Even better, visualize this at NAVAIR ... not that there is anything wrong with it, though LeeAnn seems a bit heteronormative in her practice.

One last bit. I am never one to want to take away someones honest living - no one owes you a job and you have to make your way in the world as best as you can. 

That doesn't mean that anyone is entitled to the money with your stamp on it though. If this is really what NAVAIR leadership thinks is best for their organization and what present Navy leadership wants, then so be it.

I do want to take a moment to emphasize a central tenet of DivThu: this is all about the $$$$. There are a lot of otherwise unemployable people who have invested tens to hundreds of thousands of dollars in education that they have to find some way to monetize. LeeAnn is, in this respect, a hard driven and successful entrepreneur. Part of the Diversity Industry? You'bet'cha;
Founder LeeAnn M. Mallorie has a passion for culture and a knack for supporting people in "ah-ha" breakthrough moments. LeeAnn completed her M.A. in Cultural Social Psychology at the University of Illinois, Urbana Champaign, focusing on bicultural identity negotiation among Chinese-American biculturals and inter-cultural communication v. conflict among U.S. majority/minority groups. She was trained in dialogue facilitation through the University of Michigan Program on Inter-group Relations and Conflict. She studied and worked abroad as a Princeton In Asia Fellow teaching EFL for ten months in rural Hunan, China. In addition to running the Cultural Horizions Institute, she currently works as a life coach, on-site facilitator and 360° feedback specialist at Learning as Leadership, a San Francisco based consulting firm. Her clients include NASA, Shell Oil, Sandia National Laboratories, Harvard Business School, and Artech Inc, Taiwan. LeeAnn is fluent in Mandarin, Chinese.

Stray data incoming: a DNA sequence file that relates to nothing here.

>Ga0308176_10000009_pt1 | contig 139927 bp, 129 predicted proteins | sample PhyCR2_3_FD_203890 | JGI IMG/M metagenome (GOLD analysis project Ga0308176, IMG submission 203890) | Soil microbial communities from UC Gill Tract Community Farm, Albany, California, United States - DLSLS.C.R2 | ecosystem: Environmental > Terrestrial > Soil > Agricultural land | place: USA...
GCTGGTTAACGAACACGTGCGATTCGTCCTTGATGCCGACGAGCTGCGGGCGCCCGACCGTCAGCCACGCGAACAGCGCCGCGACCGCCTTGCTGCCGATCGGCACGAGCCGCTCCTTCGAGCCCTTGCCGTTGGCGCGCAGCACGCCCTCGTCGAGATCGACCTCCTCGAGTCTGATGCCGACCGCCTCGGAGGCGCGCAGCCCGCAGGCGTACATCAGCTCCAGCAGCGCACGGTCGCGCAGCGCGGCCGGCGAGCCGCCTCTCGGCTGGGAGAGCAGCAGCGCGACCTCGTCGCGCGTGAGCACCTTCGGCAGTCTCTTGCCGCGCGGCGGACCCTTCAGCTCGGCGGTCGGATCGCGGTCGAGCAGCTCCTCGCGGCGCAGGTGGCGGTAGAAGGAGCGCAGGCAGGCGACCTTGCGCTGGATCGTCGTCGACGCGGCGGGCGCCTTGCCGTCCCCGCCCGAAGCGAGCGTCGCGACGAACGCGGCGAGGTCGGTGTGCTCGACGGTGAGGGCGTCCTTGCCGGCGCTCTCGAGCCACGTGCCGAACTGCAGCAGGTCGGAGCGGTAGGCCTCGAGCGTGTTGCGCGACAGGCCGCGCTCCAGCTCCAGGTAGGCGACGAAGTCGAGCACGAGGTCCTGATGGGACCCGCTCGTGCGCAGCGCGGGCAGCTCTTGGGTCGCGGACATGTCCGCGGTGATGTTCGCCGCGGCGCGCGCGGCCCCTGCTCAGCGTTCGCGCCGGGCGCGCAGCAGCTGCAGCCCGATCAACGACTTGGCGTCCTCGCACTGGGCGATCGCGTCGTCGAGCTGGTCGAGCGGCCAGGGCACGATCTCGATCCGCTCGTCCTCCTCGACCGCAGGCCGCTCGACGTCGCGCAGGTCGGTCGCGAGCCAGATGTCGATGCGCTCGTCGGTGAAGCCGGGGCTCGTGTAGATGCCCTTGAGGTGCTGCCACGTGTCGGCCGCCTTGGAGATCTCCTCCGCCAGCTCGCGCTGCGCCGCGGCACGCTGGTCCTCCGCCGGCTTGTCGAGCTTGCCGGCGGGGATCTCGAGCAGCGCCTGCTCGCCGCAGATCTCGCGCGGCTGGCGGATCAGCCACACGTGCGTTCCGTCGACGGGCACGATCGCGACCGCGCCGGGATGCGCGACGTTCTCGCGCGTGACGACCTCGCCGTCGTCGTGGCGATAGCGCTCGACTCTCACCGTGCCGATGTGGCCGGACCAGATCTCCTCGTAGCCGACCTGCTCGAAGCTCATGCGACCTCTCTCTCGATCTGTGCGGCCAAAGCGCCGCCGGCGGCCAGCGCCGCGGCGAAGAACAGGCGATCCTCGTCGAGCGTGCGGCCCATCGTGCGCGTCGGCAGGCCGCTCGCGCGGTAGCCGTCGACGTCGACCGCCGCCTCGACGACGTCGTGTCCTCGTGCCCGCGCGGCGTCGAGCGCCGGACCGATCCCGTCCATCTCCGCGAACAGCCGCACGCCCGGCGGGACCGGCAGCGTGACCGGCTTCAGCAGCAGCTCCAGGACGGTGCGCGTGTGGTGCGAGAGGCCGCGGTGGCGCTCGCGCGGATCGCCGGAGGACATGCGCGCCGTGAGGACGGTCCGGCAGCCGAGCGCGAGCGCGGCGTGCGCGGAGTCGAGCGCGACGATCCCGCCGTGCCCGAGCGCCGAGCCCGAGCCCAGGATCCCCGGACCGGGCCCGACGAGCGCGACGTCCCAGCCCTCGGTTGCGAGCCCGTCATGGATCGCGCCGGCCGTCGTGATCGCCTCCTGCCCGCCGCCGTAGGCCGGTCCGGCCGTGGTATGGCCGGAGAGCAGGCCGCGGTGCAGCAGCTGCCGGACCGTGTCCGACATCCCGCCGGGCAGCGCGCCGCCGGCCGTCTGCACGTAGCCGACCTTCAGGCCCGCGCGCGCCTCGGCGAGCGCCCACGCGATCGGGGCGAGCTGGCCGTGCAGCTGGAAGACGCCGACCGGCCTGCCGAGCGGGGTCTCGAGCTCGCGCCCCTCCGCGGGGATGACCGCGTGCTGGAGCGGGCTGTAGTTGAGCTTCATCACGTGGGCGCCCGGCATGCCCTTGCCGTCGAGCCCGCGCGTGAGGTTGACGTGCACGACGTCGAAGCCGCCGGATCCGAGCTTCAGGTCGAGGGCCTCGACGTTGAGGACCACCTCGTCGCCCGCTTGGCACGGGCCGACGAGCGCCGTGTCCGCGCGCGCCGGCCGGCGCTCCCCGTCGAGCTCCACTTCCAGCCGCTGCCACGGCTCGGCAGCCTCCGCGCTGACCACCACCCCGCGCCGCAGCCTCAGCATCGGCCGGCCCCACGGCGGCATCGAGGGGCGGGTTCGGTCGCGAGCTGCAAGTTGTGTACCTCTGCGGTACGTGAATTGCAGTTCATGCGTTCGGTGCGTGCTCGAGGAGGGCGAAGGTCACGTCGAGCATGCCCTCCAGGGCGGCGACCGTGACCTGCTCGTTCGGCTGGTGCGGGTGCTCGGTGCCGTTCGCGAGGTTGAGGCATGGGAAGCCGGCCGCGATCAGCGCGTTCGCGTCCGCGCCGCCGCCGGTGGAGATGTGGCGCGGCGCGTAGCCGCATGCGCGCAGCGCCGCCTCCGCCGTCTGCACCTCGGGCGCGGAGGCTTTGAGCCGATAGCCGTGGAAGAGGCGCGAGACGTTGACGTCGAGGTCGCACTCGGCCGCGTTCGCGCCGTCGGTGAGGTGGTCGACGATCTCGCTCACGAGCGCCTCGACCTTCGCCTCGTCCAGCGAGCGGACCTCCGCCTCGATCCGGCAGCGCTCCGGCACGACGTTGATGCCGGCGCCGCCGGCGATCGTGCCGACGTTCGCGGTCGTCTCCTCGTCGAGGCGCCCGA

Fluent in Mandarin. What a waste. I'd rather have her in the N2 shop at PACFLT, but then again - knowing those guys, the last thing any of us need is seeing them dancing in yoga pants and going on an orgasmic meditation workshop retreat.

I hope all my NAVAIR bubbas had a chance to go ... for goodness sake, you don't want to miss a chance to explore your, what do you call it,